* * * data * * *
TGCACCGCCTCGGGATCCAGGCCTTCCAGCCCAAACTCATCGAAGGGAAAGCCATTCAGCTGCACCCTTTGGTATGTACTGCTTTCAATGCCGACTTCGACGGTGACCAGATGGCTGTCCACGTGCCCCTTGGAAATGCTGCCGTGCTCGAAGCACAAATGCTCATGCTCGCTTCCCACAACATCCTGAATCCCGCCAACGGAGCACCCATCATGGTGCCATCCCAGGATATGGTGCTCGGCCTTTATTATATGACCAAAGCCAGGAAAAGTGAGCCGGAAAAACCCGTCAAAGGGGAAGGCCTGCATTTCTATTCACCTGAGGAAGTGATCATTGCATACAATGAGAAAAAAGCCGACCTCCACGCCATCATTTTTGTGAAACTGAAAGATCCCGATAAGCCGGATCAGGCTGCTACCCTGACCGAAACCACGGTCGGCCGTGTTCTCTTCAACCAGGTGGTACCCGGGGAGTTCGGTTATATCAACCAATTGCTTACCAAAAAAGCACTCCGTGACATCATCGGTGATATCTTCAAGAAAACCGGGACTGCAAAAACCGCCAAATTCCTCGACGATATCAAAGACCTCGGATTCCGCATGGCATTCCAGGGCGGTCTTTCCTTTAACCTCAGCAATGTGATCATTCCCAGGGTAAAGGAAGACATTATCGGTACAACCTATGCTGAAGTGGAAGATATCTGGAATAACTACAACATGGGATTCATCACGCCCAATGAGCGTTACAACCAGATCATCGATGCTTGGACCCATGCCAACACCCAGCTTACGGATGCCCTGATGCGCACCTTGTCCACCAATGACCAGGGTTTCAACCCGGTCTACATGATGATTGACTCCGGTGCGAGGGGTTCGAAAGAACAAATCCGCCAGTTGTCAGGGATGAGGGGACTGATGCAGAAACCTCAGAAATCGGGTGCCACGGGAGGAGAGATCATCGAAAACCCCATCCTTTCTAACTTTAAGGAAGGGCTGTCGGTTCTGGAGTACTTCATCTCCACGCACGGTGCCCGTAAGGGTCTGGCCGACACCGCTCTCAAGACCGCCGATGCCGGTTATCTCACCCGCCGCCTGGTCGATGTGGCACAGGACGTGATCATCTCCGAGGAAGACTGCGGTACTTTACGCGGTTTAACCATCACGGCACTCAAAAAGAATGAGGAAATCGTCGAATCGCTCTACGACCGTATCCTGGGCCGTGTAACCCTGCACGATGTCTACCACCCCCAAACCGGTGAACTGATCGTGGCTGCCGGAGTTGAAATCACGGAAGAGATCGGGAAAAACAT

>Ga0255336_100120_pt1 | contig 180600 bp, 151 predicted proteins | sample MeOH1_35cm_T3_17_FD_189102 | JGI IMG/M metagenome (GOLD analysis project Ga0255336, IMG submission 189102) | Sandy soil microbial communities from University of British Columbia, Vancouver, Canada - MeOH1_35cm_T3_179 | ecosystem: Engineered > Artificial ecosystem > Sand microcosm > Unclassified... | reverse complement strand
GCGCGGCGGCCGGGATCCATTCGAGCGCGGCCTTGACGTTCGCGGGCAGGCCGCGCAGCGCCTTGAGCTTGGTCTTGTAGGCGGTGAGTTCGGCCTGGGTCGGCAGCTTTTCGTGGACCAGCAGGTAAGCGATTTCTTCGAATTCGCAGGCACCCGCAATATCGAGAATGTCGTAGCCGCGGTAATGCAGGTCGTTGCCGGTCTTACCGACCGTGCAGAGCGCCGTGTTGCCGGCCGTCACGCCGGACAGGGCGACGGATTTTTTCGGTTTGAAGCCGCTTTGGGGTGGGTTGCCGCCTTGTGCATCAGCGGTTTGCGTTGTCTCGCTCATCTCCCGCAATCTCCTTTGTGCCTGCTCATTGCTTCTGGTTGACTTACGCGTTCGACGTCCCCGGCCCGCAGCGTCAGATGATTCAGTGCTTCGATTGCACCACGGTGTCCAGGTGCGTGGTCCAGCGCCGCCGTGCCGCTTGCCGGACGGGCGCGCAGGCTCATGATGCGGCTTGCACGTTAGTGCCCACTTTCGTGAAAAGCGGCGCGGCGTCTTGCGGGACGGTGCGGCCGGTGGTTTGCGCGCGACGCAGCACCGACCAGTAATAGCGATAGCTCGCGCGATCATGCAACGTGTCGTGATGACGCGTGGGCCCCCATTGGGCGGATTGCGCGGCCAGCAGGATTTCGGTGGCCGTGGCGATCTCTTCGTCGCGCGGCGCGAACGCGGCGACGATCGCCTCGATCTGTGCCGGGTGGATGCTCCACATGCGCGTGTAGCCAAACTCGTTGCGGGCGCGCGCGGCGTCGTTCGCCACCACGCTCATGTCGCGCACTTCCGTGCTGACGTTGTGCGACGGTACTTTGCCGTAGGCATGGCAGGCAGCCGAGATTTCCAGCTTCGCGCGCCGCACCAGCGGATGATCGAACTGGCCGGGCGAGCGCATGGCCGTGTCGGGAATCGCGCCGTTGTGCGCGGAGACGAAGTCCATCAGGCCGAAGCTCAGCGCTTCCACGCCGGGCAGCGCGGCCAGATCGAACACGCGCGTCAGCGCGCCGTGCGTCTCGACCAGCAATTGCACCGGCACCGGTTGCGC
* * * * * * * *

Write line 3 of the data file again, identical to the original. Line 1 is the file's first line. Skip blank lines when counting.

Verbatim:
GCGCGGCGGCCGGGATCCATTCGAGCGCGGCCTTGACGTTCGCGGGCAGGCCGCGCAGCGCCTTGAGCTTGGTCTTGTAGGCGGTGAGTTCGGCCTGGGTCGGCAGCTTTTCGTGGACCAGCAGGTAAGCGATTTCTTCGAATTCGCAGGCACCCGCAATATCGAGAATGTCGTAGCCGCGGTAATGCAGGTCGTTGCCGGTCTTACCGACCGTGCAGAGCGCCGTGTTGCCGGCCGTCACGCCGGACAGGGCGACGGATTTTTTCGGTTTGAAGCCGCTTTGGGGTGGGTTGCCGCCTTGTGCATCAGCGGTTTGCGTTGTCTCGCTCATCTCCCGCAATCTCCTTTGTGCCTGCTCATTGCTTCTGGTTGACTTACGCGTTCGACGTCCCCGGCCCGCAGCGTCAGATGATTCAGTGCTTCGATTGCACCACGGTGTCCAGGTGCGTGGTCCAGCGCCGCCGTGCCGCTTGCCGGACGGGCGCGCAGGCTCATGATGCGGCTTGCACGTTAGTGCCCACTTTCGTGAAAAGCGGCGCGGCGTCTTGCGGGACGGTGCGGCCGGTGGTTTGCGCGCGACGCAGCACCGACCAGTAATAGCGATAGCTCGCGCGATCATGCAACGTGTCGTGATGACGCGTGGGCCCCCATTGGGCGGATTGCGCGGCCAGCAGGATTTCGGTGGCCGTGGCGATCTCTTCGTCGCGCGGCGCGAACGCGGCGACGATCGCCTCGATCTGTGCCGGGTGGATGCTCCACATGCGCGTGTAGCCAAACTCGTTGCGGGCGCGCGCGGCGTCGTTCGCCACCACGCTCATGTCGCGCACTTCCGTGCTGACGTTGTGCGACGGTACTTTGCCGTAGGCATGGCAGGCAGCCGAGATTTCCAGCTTCGCGCGCCGCACCAGCGGATGATCGAACTGGCCGGGCGAGCGCATGGCCGTGTCGGGAATCGCGCCGTTGTGCGCGGAGACGAAGTCCATCAGGCCGAAGCTCAGCGCTTCCACGCCGGGCAGCGCGGCCAGATCGAACACGCGCGTCAGCGCGCCGTGCGTCTCGACCAGCAATTGCACCGGCACCGGTTGCGC